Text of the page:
Kyoto Encyclopedia of Genes and Genomes

GO:

Gene ontology

BP:

Biological process

PA:

Phosphatidic acid

PS:

Phosphatidylserine

HPT:

Hypothalamus-pituitary-thyroid

CTLD:

C-type lectin-like domain

lysoPA:

Lysophosphatidic acid

GPCR:

G protein-coupled receptor

RE:

Recycling endosome

PCr:

Phosphocreatinine

References

  1. Huang YL, Pai FS, Tsou YT, Mon HC, Hsu TL, Wu CY, Chou TY, Yang WB, Chen CH, Wong CH, Hsieh SL. Human CLEC18 Gene Cluster Contains C-type Lectins with Differential Glycan-binding Specificity. J Biol Chem. 2015;290(35):21252–63.

    CAS  PubMed  PubMed Central  Article  Google Scholar 

  2. Huang YL, Huang MT, Sung PS, Chou TY, Yang RB, Yang AS, Yu CM, Hsu YW, Chang WC, Hsieh SL. Endosomal TLR3 co-receptor CLEC18A enhances host immune response to viral infection. Commun Biol. 2021;4(1):229.

    CAS  PubMed  PubMed Central  Article  Google Scholar 

  3. Tsai TY, Peng CY, Yang HI, Huang YL, Tao MH, Yuan SS, Lai HC, Hsieh SL. The human C-type lectin 18 is a potential biomarker in patients with chronic hepatitis B virus infection. J Biomed Sci. 2018;25(1):59.

    PubMed  PubMed Central  Article  CAS  Google Scholar 

  4. Liao TL, Huang YL, Chen YM, Lee HC, Chen DY, Hsieh SL. Association of C-type lectin 18 levels with extrahepatic manifestations in chronic HCV infection. Sci Rep. 2018;8(1):17287.

    PubMed  PubMed Central  Article  CAS  Google Scholar 

  5. Sim NL, Kumar P, Hu J, Henikoff S, Schneider G, Ng PC. SIFT web server: predicting effects of amino acid substitutions on proteins. Nucleic Acids Res. 2012;40:W452-457.

    CAS  PubMed  PubMed Central  Article  Google Scholar 

  6. Adzhubei IA, Schmidt S, Peshkin L, Ramensky VE, Gerasimova A, Bork P, Kondrashov AS, Sunyaev SR. A method and server for predicting damaging missense mutations. Nat Methods. 2010;7(4):248–9.

    CAS  PubMed  PubMed Central  Article  Google Scholar 

  7. Rentzsch P, Witten D, Cooper GM, Shendure J, Kircher M. CADD: predicting the deleteriousness of variants throughout the human genome. Nucleic Acids Res. 2019;47(D1):D886–94.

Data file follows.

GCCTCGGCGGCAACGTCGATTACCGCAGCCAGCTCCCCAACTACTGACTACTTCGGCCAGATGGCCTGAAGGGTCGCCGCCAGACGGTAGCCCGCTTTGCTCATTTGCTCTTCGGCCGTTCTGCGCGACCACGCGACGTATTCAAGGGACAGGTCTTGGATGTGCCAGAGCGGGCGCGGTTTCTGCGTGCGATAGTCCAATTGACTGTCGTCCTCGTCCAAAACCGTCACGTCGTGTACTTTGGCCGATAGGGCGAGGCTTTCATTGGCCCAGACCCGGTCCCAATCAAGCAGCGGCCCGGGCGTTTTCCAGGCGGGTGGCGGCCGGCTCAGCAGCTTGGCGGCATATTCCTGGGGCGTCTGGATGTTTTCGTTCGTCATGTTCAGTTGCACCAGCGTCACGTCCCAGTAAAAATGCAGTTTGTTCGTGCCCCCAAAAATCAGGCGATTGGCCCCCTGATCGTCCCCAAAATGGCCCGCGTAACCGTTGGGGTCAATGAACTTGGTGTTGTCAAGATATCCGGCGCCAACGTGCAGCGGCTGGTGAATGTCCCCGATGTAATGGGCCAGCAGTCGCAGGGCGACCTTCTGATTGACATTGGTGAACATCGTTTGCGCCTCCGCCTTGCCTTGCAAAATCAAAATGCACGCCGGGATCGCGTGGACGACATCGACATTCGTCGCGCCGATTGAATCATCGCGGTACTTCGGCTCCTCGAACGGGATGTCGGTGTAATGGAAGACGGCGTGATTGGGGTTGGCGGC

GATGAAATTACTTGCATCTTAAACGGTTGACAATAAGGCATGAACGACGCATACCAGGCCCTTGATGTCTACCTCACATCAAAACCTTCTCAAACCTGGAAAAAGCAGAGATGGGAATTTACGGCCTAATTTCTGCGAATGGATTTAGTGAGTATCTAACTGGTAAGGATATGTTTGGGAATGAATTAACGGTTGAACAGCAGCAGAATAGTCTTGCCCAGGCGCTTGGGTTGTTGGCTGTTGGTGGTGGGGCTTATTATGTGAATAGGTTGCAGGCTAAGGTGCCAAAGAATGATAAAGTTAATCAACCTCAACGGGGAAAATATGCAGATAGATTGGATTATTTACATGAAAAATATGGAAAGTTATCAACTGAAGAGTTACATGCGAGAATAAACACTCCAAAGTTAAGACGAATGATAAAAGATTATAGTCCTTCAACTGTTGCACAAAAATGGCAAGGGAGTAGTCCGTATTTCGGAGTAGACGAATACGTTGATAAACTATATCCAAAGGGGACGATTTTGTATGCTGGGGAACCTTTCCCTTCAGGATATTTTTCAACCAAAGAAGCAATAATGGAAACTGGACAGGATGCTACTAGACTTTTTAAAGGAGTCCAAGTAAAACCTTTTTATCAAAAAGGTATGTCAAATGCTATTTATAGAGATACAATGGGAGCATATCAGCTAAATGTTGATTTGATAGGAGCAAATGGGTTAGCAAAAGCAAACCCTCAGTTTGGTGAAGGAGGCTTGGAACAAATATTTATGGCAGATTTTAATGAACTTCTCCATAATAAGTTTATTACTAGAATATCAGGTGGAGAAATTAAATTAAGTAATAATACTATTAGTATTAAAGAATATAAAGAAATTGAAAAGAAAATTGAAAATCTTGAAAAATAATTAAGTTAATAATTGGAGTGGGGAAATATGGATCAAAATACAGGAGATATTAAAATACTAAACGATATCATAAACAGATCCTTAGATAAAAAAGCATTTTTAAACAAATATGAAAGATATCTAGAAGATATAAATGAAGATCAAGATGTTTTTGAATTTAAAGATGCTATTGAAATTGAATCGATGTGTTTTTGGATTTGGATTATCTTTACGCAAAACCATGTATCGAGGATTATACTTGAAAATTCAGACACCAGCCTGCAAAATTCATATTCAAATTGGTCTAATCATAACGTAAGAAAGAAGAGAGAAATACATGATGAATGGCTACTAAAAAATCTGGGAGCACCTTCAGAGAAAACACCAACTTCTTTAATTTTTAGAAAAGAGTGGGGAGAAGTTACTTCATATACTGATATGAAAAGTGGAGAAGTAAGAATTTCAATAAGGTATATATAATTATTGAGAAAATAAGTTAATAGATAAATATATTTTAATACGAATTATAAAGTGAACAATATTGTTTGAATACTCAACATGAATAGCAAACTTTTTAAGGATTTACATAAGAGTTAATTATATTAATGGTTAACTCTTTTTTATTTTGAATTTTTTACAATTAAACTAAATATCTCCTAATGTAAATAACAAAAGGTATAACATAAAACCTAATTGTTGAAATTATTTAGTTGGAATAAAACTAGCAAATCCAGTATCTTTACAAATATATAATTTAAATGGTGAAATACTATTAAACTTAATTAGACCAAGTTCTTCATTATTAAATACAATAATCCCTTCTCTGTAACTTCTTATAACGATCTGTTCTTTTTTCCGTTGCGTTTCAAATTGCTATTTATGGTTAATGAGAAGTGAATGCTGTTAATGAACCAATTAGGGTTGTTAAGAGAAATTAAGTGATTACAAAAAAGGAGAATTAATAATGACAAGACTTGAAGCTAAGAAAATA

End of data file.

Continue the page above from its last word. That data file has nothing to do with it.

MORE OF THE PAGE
CAS  PubMed  Article  Google Scholar 

  8. Kircher M, Witten DM, Jain P, O’Roak BJ, Cooper GM, Shendure J. A general framework for estimating the relative pathogenicity of human genetic variants. Nat Genet. 2014;46(3):310–5.

    CAS  PubMed  PubMed Central  Article  Google Scholar 

  9. Waterhouse A, Bertoni M, Bienert S, Studer G, Tauriello G, Gumienny R, Heer FT, de Beer TAP, Rempfer C, Bordoli L, Lepore R, Schwede T. SWISS-MODEL: homology modelling of protein structures and complexes. Nucleic Acids Res. 2018;46(W1):W296–303.

    CAS  PubMed  PubMed Central  Article  Google Scholar 

  10. Fan CT, Lin JC, Lee CH. Taiwan Biobank: a project aiming to aid Taiwan’s transition into a biomedical island. Pharmacogenomics. 2008;9(2):235–46.

    PubMed  Article  Google Scholar 

  11. Purcell S, Neale B, Todd-Brown K, Thomas L, Ferreira MA, Bender D, Maller J, Sklar P, de Bakker PI, Daly MJ, Sham PC. PLINK: a tool set for whole-genome association and population-based linkage analyses. Am J Hum Genet. 2007;81(3):559–75.

    CAS  PubMed  PubMed Central  Article  Google Scholar 

  12. Yang J, Lee SH, Goddard ME, Visscher PM. GCTA: a tool for genome-wide complex trait analysis. Am J Hum Genet. 2011;88(1):76–82.